Have you heard (or said) statements like these?
“I just found my soul mate … we finish each other’s sentences.”
“My best friend and I like the same things, have the same sense of humor and are just so much alike!”
“I love working with John; we agree on just about everything.”
I’m sure you get the point. We often prefer being around people who we perceive to be just like us … or at least so much like us that we don’t really have to extend any effort to understand them (or to be understood).
Unfortunately, that’s not how it is at work and in many other settings we find ourselves in on a regular basis.
In the Merriam-Webster dictionary, the word “we” is defined as:
“I and the rest of a group that includes me: you and I: you and I and another or others: I and another or others not including you —used as pronoun of the first person plural”
We is a pronoun that is “first person plural.” It’s not “one person plural” (which would be multi-personality disorder). It’s not “same person plural” (which would be cloning).
First person plural means there are a group of people who are engaged together in some task or activity. First person plural means there is a group of people who act as one or who choose to share an identity. But it doesn’t mean they are all the same.
Unity Not Uniformity
We is a word that indicates there is a common thread that connects people who are each unique but, for some reason, have joined together to share an experience.
Need I use a most obvious example?
“We the People of the United States, in Order to form a more perfect Union, establish Justice, insure domestic Tranquility, provide for the common defence, promote the general Welfare, and secure the Blessings of Liberty to ourselves and our Posterity, do ordain and establish this Constitution for the United States of America.”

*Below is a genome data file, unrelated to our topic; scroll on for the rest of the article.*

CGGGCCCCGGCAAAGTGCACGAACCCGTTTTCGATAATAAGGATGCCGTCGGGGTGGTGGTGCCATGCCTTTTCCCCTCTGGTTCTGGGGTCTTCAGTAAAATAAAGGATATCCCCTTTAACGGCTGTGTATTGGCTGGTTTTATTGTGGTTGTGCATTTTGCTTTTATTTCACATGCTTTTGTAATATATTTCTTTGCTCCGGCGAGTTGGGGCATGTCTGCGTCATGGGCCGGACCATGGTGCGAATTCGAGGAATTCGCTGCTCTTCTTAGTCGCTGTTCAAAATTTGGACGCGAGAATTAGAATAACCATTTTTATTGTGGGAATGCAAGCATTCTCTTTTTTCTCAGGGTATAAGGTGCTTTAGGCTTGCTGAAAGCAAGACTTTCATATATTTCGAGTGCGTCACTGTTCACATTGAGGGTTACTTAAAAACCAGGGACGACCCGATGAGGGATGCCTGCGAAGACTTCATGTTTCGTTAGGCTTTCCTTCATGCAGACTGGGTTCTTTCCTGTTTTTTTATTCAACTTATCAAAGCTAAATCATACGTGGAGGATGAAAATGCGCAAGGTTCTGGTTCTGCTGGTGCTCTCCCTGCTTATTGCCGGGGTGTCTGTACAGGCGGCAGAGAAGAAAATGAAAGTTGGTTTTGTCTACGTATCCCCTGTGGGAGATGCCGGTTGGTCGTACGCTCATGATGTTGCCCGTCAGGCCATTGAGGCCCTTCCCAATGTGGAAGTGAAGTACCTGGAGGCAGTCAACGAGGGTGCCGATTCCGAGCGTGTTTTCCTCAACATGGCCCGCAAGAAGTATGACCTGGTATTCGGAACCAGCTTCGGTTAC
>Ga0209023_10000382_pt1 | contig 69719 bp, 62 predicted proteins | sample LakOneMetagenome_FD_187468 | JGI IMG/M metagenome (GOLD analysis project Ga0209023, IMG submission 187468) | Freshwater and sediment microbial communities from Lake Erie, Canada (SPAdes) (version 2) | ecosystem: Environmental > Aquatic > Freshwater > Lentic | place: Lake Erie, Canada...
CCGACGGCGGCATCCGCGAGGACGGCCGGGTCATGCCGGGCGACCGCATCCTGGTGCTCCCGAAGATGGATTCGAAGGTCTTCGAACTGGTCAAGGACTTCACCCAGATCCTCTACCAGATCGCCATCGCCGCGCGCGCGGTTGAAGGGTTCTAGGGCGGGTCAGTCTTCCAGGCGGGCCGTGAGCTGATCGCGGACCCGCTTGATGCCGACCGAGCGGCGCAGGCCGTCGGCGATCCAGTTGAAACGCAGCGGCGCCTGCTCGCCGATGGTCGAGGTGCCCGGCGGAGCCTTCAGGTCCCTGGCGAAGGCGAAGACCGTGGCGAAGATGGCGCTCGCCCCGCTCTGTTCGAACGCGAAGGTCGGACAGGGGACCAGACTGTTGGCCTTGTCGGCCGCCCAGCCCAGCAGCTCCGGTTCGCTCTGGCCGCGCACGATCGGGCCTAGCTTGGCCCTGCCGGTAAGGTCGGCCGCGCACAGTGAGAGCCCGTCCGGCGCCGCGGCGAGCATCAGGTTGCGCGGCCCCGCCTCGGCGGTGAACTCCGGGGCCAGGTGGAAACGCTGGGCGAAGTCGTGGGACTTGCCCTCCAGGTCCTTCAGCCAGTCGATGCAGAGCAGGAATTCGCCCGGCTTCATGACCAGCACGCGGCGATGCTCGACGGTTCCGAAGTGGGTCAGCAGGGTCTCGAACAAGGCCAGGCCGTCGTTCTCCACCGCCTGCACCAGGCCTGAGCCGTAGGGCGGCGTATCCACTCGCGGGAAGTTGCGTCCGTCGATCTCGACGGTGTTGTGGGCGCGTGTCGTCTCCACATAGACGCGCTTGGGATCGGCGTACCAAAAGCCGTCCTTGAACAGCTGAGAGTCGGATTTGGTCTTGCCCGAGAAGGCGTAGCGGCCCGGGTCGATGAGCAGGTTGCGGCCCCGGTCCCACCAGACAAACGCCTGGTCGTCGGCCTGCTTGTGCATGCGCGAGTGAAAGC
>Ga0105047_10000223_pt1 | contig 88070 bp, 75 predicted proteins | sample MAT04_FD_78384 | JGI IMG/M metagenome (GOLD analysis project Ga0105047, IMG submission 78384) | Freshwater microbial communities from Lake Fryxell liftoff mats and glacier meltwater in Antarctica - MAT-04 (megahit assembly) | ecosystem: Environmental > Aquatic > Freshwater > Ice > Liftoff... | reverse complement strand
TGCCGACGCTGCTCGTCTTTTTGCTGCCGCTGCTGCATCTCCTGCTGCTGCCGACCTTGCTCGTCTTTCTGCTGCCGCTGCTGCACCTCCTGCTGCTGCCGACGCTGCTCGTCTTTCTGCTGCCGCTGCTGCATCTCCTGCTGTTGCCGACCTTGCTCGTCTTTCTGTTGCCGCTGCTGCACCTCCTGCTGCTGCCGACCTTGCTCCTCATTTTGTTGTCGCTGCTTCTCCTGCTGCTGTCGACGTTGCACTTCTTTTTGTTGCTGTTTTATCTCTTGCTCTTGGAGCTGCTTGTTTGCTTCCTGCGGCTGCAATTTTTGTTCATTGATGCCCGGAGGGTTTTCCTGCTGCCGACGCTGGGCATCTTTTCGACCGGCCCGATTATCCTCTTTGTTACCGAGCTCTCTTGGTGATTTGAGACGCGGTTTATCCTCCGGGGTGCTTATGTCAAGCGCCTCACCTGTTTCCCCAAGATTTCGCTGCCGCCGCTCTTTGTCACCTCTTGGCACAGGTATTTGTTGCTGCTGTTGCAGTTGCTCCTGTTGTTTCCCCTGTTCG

This Preamble to the Constitution of the United States provides a great reminder that differences exist AND we can choose to join together with those who are different from us in many ways but have a shared role, goal or watering hole.
Look in the Mirror
So this week at work, or in your community, take a look around. Are you surrounded by near-duplicate versions of yourself? Or do you surround yourself with people who are different in many ways?
Do you tend to identify with “we” as being engaged with many versions of yourself? Or do you experience “we” as a kaleidoscope of differences coming together for a common good?
You and I are different. And unique. And valuable.
Let’s combine our talents, our gifts, our perceptions and our experiences in order to demonstrate the powerful transformational journey from “me and you” to “we.”
Source: Excerpted from the Book “Mine to Do: Responding to Race-Based Hatred and Violence”©Tracy Brown. All rights reserved. ISBN13: 978-1-889819-44-0
Tracy Brown is a nationally recognized expert whose clients rely on her advice about leadership development, diversity strategy and employee engagement. Her company, Intentional Inclusion, Inc. has provided training to more than 450,000 people and she has been featured in HR Magazine, Money Magazine, Dallas CEO, Texas Business Monthly and many other publications. She also serves as HAR’s diversity and inclusion consultant.